|Publication number||US5585694 A|
|Application number||US 07/927,587|
|Publication date||Dec 17, 1996|
|Filing date||Aug 10, 1992|
|Priority date||Dec 4, 1990|
|Also published as||CA2103695A1, CA2103695C, EP0584858A1|
|Publication number||07927587, 927587, US 5585694 A, US 5585694A, US-A-5585694, US5585694 A, US5585694A|
|Inventors||Efim Goldburt, David R. Woodward|
|Original Assignee||North American Philips Corporation|
|Export Citation||BiBTeX, EndNote, RefMan|
|Patent Citations (20), Referenced by (38), Classifications (23), Legal Events (5)|
|External Links: USPTO, USPTO Assignment, Espacenet|
This is a continuation-in-part of U.S. application Ser. No. 624,387 filed Dec. 4, 1990, U.S. Pat. No. 5,138,224, entitled "Fluorescent Low Pressure Discharge Lamp" of Efim S. Goldburt and Willem M. Hellebrekers which discloses and claims a fluorescent lamp having sintered transversely-mounted hot cathode bar electrodes connected to respective pairs of lead-in wires.
This invention relates to low pressure discharge lamps having "cold-cathode" type discharge electrodes and, more particularly, to a fluorescent low pressure mercury vapor discharge lamp of the "instant-start" type having a pair of cold-cathode discharge electrodes.
There are two types of cathodes predominantly used in the fluorescent lamp arts. They are both heated to their "thermionic emission temperature", the temperature at which they emit electrons, during lamp operation to provide a source of electrons to support the discharge arc. One of said cathode types is termed a "hot cathode" and is heated to its emission temperature by u heated filament and the arc discharge whereas the other type of cathode is a "cold cathode" and is heated to its emission temperature solely by the arc discharge.
The hot cathode type electrodes most commercially prevalent in the art consist of a tungsten filament coated with a suitable emitter material, for example a mixture of the oxides of barium, strontium and calcium, which readily releases electrons when heated to a temperature of about 800° C.
Hot cathode electrodes are used in both "pre-heat" and "rapid-start" lamps. In preheat lamps, the electrodes are heated to their emission temperature prior to ignition of the lamp by a pre-heat current. The ample supply of electrons emitted from the hot cathodes enable the lamp to ignite at voltages of about 100-300 V. The heater current is switched off after a discharge arc is ignited between the electrodes and the high temperature necessary for free emission of electrons is maintained after ignition by ionic bombardment from the discharge. In rapid start lamps, the heater current is not turned off and continues to flow through the filament electrodes after the lamp is burning.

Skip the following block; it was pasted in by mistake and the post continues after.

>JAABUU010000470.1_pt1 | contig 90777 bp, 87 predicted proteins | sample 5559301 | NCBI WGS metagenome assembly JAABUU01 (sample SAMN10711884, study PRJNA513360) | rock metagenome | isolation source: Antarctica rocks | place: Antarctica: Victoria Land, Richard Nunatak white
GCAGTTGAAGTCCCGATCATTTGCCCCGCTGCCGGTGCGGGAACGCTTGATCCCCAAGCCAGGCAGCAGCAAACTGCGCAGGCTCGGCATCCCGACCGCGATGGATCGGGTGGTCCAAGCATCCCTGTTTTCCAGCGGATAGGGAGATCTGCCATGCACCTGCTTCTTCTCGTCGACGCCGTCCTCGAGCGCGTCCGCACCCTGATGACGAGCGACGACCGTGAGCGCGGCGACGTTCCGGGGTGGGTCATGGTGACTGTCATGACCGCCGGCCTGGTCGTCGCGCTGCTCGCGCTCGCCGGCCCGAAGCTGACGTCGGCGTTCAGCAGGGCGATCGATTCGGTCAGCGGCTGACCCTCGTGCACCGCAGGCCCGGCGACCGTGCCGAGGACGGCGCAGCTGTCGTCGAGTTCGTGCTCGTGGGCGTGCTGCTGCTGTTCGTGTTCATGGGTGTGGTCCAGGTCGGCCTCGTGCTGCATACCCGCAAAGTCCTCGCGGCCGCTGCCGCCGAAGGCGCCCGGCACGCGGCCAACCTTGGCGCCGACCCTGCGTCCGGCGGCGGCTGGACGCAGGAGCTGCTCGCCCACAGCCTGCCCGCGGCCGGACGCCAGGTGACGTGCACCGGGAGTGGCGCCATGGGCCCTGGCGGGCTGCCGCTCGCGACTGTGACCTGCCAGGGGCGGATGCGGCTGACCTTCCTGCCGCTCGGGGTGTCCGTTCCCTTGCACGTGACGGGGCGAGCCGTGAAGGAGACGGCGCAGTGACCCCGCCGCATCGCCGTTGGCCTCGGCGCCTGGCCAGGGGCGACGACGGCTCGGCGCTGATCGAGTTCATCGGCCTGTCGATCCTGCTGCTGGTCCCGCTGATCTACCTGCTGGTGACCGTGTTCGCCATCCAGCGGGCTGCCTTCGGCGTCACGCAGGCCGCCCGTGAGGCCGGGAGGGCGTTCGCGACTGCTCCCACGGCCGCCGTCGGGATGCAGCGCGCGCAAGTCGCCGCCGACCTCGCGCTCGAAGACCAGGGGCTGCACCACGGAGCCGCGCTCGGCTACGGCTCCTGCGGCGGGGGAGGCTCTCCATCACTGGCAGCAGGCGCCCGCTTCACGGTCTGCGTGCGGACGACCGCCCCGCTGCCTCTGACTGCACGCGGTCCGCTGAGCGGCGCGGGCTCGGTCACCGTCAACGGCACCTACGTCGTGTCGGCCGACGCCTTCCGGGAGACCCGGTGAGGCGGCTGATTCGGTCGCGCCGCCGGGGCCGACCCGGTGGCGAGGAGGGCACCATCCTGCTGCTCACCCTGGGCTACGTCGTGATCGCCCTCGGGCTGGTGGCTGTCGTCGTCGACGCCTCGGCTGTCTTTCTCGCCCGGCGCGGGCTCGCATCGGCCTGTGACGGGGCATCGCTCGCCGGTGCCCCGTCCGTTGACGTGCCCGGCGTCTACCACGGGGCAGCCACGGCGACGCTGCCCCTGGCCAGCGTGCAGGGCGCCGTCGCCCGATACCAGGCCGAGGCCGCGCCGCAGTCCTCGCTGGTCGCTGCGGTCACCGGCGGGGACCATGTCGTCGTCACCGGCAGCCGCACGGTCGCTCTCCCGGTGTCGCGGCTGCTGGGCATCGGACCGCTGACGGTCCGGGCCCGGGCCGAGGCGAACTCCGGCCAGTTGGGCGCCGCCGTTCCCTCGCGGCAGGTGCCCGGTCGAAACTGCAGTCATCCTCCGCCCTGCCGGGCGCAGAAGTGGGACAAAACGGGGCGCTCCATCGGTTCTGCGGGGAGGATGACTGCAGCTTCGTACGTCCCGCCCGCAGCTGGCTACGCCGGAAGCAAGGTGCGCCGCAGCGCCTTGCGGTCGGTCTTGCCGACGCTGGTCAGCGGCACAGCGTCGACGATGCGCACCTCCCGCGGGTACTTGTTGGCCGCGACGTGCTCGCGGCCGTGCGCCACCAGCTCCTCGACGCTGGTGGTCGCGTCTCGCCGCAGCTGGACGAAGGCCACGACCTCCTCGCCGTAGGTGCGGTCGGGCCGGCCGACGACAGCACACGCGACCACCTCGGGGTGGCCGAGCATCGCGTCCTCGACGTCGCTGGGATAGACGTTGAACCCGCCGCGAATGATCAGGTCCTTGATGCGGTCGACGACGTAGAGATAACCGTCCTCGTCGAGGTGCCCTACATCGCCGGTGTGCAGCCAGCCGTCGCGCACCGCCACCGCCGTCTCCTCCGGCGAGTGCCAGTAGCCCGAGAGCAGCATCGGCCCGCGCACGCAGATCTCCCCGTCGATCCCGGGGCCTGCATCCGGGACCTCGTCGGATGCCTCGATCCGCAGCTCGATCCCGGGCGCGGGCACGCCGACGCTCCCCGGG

Cold-cathode electrodes are used in "instant-start" lamps and do not employ a heater current to generate electrons to aid in lamp starting. Instant-start lamps rely solely on a high voltage of about 400 to 1000 volts between the two electrodes to initiate a glow discharge. The glow discharge provides further heating of the electrodes causing an almost instantaneous transition to an arc discharge.
The cold cathodes predominantly used in "instant start" lamps employ a helically wound tungsten filament coated with emissive material, as with hot cathode electrodes, but are of much sturdier construction and contain significantly more emitter material. Instead of a tungsten filament, other cold cathodes known in the art employ a metallic can or holder in which a substantial quantity of emitter material is deposited, as known for example from U.S. Pat. Nos. 2,677,623 (Claude et al); 3,325,281 (Ebhardt); and 2,753,615 (Claude et al).
Fluorescent lamps having filament type hot cathodes have a life which is typically limited to about 10,000 to 20,000 hours, depending on lamp wattage, due to the fact that only a limited quantity of the emissive material can be coated on the filaments and due to evaporation and scattering of the emitter material off of the filament due to ionic bombardment from the discharge. Instant-start cold-cathode lamps, by contrast, have approximately half the life of a hot-cathode lamp of corresponding wattage because the ionic bombardment of the glow-to-arc discharge transition upon starting of these lamps causes significantly more sputtering of the emitter material from the electrode.
A problem with filament type electrodes, whether for hot or cold cathode use, is that it is difficult to provide an adequate control of the amount of emissive material provided on the coiled tungsten wire. The filament electrodes are dipped in a liquid mixture including, for example barium carbonate, strontium carbonate, and calcium carbonate along with butyl acetate, nitrocellulose, butanol and zirconium oxide. After sealing in the lamps, the dipped filaments are treated according to a treatment schedule which includes passing various levels of electric current through the filaments to heat the filaments and convert the carbonates to oxides. During this treatment, the lamps are also evacuated to remove any volatiles driven off from the emitter material. The accumulation of small variations in the length and weight of the filaments, in the liquid mixture and the amount coated on the filament, and in the treatment schedule on the assembly line contribute to undesirable variations in the actual quantity of emissive material provided on the electrode in the finished lamp. Since lamp life is very sensitive to the quantity of emissive material provided, it is very difficult to control the life distribution of the lamps so as to manufacture lamps having a very narrow life distribution.